Eye Glasses: 5 Early Signs You Need Them
Healthy vision and eyesight are dependent on your lens and cornea. And if you can’t see as clearly and are running to the eye hospital near you, chances are you have a refractive error in your eyes and need prescription eye glasses. Usually diagnosed by an optometrist, refractive errors are caused by a cornea that is not shaped perfectly. The cornea happens to be the clearer part on the surface of the eye. The job of the cornea is to bend and focus the light waves. With refractive errors, the light that is coming from an object focuses on the retina. This results in a blurred image and requires you to wear prescription glasses to help focus your vision.
That said, refractive errors can occur in healthy eyes as well, according to Dr Ritika Sachdev, Additional Director at Centre for Sight. She helps us understand the different types of refractive errors:
Near-sightedness or Myopia
Usually genetic, myopia is often discovered and diagnosed in one’s childhood itself where the kid may be prescribed eye glasses. Near-sightedness progresses over the years, especially during the developmental period of a teenager’s body. People who have a higher magnitude of myopia tend to have a major risk of retinal detachment (this may require surgical repair).
Far-sightedness or Hyperopia
This kind of refractive error can also be genetic. Children who develop hyperopia may be able to bring it under control in their adulthood. In the case of mild hyperopia, the distance vision is better whereas near vision is blurred. In the case of advanced hyperopia, vision may get blurred at varied distances.
It occurs when the cornea has an asymmetric curvature. Usually, the cornea is equally curved in all directions. The light when it enters the cornea is focused equally in all directions. But in astigmatism, the cornea’s front surface is curved more in one particular direction than another. This kind of abnormality may affect the vision that is similar to looking at a distorted or wavy mirror. In general, astigmatism causes blurred vision at various distances.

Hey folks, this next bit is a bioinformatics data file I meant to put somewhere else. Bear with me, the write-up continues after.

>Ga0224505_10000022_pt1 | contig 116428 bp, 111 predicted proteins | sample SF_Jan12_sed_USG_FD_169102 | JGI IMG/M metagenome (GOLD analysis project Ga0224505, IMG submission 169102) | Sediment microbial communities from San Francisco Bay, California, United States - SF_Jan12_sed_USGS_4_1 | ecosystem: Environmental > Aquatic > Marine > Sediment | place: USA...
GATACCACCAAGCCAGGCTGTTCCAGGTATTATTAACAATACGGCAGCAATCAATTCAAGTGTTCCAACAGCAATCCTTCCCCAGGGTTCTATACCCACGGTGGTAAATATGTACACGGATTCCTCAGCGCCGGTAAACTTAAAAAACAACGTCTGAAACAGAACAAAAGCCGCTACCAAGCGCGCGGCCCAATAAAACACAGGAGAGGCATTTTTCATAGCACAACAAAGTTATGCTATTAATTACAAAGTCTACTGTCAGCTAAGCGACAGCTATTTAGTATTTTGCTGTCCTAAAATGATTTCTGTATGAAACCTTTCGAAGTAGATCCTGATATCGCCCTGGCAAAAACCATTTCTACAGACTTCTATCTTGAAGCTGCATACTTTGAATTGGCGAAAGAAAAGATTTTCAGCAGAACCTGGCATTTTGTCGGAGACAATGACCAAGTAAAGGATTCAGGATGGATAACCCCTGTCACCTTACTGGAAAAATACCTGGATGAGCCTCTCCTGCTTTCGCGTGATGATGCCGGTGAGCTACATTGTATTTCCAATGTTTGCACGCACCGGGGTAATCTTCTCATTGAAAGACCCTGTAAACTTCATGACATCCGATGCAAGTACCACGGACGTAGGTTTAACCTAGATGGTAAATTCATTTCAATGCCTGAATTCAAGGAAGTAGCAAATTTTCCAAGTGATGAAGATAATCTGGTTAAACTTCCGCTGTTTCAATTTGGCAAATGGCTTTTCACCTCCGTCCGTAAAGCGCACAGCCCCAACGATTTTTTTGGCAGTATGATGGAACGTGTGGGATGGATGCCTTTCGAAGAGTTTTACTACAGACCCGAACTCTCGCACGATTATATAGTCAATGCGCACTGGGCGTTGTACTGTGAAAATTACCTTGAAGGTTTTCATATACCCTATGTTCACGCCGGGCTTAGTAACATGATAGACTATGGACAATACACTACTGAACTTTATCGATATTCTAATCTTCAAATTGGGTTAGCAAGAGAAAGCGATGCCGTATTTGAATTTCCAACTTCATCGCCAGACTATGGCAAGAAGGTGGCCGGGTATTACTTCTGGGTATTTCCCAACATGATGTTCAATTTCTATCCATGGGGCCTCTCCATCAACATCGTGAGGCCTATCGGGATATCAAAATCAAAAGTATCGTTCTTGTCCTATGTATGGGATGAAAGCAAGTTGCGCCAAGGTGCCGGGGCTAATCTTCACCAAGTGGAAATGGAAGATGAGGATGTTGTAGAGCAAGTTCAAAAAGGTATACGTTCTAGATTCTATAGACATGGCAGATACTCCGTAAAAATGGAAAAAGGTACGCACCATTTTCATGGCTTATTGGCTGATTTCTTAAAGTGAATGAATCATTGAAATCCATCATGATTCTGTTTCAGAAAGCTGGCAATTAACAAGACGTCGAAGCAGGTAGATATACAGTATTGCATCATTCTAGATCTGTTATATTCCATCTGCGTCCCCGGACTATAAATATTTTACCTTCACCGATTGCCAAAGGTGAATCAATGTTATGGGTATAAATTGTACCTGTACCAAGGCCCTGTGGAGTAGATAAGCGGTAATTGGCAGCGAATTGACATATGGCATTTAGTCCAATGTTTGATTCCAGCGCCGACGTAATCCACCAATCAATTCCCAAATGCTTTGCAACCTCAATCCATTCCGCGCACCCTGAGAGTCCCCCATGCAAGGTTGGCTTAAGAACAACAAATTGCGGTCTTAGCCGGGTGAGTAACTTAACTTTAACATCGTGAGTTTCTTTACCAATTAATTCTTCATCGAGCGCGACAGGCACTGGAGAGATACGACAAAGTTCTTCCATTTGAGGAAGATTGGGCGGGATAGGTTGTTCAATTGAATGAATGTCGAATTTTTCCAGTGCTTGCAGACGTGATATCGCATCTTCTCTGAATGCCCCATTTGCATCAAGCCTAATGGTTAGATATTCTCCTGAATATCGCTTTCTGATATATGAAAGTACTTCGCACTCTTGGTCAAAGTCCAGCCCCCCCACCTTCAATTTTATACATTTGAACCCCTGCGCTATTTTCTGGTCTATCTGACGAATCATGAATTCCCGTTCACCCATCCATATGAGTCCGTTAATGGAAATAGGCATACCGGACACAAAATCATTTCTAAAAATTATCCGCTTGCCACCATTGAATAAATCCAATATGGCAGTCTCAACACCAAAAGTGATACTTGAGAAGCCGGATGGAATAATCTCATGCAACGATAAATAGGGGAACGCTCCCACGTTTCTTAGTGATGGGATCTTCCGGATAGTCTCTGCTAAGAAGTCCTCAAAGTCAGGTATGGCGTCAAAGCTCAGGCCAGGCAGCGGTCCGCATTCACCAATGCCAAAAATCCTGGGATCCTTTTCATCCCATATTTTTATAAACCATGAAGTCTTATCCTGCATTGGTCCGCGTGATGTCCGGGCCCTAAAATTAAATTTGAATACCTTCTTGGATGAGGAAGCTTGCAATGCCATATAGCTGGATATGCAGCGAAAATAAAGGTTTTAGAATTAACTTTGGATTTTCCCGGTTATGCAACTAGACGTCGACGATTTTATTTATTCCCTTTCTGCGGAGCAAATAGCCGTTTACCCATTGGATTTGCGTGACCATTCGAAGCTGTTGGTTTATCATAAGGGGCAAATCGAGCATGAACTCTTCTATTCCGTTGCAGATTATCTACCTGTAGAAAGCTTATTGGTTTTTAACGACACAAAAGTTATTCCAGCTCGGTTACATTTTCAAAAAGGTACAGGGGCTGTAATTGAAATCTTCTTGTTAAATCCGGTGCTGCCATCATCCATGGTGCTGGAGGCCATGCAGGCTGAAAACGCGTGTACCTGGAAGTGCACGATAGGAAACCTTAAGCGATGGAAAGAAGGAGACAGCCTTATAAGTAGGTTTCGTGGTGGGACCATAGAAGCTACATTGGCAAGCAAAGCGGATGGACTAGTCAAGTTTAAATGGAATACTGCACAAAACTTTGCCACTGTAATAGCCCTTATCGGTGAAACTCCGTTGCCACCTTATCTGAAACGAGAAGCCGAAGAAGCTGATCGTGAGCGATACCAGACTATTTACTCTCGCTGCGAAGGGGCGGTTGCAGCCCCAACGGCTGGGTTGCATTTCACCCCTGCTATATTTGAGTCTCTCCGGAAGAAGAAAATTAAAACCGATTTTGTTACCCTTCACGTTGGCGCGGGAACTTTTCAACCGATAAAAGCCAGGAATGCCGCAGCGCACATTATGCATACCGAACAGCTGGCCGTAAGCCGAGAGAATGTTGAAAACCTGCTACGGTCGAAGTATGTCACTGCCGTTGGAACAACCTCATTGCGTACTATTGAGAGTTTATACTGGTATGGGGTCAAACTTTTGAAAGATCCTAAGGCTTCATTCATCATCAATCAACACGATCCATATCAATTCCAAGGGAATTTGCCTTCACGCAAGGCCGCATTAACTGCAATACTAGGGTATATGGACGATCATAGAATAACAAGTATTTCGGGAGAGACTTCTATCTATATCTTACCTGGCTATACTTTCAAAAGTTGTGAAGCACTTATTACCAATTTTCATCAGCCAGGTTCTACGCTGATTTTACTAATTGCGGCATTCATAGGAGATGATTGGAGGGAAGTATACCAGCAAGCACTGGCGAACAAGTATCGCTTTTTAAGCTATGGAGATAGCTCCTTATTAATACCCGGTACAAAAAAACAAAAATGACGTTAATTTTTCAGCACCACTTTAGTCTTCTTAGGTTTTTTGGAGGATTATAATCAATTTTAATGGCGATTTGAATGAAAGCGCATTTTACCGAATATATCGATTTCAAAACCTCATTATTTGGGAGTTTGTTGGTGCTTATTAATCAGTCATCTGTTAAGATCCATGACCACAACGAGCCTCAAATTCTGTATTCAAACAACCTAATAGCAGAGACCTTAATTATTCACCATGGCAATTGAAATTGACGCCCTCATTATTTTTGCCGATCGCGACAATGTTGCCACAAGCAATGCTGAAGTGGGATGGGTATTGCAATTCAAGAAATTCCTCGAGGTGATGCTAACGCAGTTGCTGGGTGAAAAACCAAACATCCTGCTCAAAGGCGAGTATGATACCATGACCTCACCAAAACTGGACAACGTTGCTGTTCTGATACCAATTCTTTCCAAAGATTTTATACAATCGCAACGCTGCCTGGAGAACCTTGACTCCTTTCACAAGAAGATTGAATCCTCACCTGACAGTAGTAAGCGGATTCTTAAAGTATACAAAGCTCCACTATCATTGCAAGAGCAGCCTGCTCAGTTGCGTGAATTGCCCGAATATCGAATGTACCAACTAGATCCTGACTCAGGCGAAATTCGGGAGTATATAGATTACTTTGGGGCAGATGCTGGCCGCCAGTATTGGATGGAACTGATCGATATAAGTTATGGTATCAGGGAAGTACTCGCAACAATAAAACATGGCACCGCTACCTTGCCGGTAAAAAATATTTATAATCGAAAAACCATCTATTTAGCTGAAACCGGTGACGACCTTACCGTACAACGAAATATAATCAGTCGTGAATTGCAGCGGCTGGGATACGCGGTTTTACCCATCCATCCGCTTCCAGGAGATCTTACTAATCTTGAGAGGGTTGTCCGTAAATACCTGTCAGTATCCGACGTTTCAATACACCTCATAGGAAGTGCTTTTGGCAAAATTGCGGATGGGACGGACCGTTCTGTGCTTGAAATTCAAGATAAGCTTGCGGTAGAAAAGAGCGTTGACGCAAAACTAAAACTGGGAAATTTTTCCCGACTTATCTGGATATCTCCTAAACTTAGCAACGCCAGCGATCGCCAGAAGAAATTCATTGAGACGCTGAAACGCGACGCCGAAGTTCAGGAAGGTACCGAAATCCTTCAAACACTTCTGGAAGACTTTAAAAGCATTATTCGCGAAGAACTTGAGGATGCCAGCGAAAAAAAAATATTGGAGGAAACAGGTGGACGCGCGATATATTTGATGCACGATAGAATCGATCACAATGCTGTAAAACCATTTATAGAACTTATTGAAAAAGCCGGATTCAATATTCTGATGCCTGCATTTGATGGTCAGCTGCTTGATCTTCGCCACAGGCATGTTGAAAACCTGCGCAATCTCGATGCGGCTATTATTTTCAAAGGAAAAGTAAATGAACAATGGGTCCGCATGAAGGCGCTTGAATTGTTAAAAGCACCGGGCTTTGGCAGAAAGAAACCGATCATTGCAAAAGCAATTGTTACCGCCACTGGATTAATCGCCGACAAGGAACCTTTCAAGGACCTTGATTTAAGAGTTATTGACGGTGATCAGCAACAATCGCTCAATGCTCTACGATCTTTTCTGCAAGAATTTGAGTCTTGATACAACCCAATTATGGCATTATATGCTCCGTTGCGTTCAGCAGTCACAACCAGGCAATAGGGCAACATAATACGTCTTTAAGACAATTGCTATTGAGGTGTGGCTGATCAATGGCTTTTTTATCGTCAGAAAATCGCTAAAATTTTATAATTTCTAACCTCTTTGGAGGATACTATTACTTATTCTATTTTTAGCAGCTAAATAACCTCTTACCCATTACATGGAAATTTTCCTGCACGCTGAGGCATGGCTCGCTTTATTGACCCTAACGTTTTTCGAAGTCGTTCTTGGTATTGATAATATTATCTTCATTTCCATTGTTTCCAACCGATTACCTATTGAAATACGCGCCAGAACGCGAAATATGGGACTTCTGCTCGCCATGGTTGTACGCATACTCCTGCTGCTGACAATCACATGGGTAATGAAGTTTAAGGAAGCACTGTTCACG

After the age of 40, the lens tends to become rigid and it does not flex easily. Thus, the eye loses its focusing ability and the person is not able to read at a closer distance. This usual phenomena of aging of the lens can be associated with astigmatism, myopia, or hyperopia as well.
Signs You Need Prescription Eye Glasses
Headaches & Tired Eyes: If you’re having eyesight problems, you tend to strain more in order to do simple things like watch TV or read. This strain can result in tired eyes which feel better if they’re kept shut for some time. It can also cause frequent headaches, typically around the forehead, brows and around the eyes. You may also end up rubbing your eyes often because they feel itchy from the dryness cause by straining.
Squinting: If you ever notice a person who wears spectacles without their glasses trying to read something, you’ll notice they narrow their eyes, almost squint. They do this unconsciously to bring what they’re looking at in focus. This is a natural reaction that one may experience as an early sign of poor eyesight as well.
Needing More Lights: Suddenly, everything looks dull to you unless all the lights are on? Perhaps more than you were previously comfortable with? You could have presbyopia and may need reading eye glasses.
You Have Blurred Vision or See Halos Around Lights: Make note if things begin to look fuzzy to you. Or, when you’re looking at lights like headlights, streetlights, lamps, and the light they emit looks hazy, almost like there’ a halo around it, chances are, you need prescription glasses. If you’re older, this scattering of light could indicate cataracts.
Your Eyes Don’t Adjust To Darkness As Well: Think of when you get out of a plane at night. Or perhaps when you first turn off the light before bed time. Our eyes are naturally able to adjust to the darkness, and soon enough, they can determine shapes and silhouettes in poorly lit conditions (not to be mistaken for pitch darkness). If your eyes have a refractive error, this ability to adjust gets compromised to some degree.
Treatment: Eye Glasses; Cure: Refractive Eye Surgery
While eye glasses can help you lead a normal life and see clearly in most cases, there are alternatives that can provide a more permanent solution. Surgical procedures, both laser and otherwise, can be performed by a surgical eye specialist or ophthalmologist. Refractive eye surgery helps improve the affected eye’s refractive state. It reduces or totally eliminates the dependency on eye glasses or contact lenses. There are different methodologies to correct errors like the surgical remodeling of the cornea (keratomileusis), lens replacement or lens implantation (cataract surgery).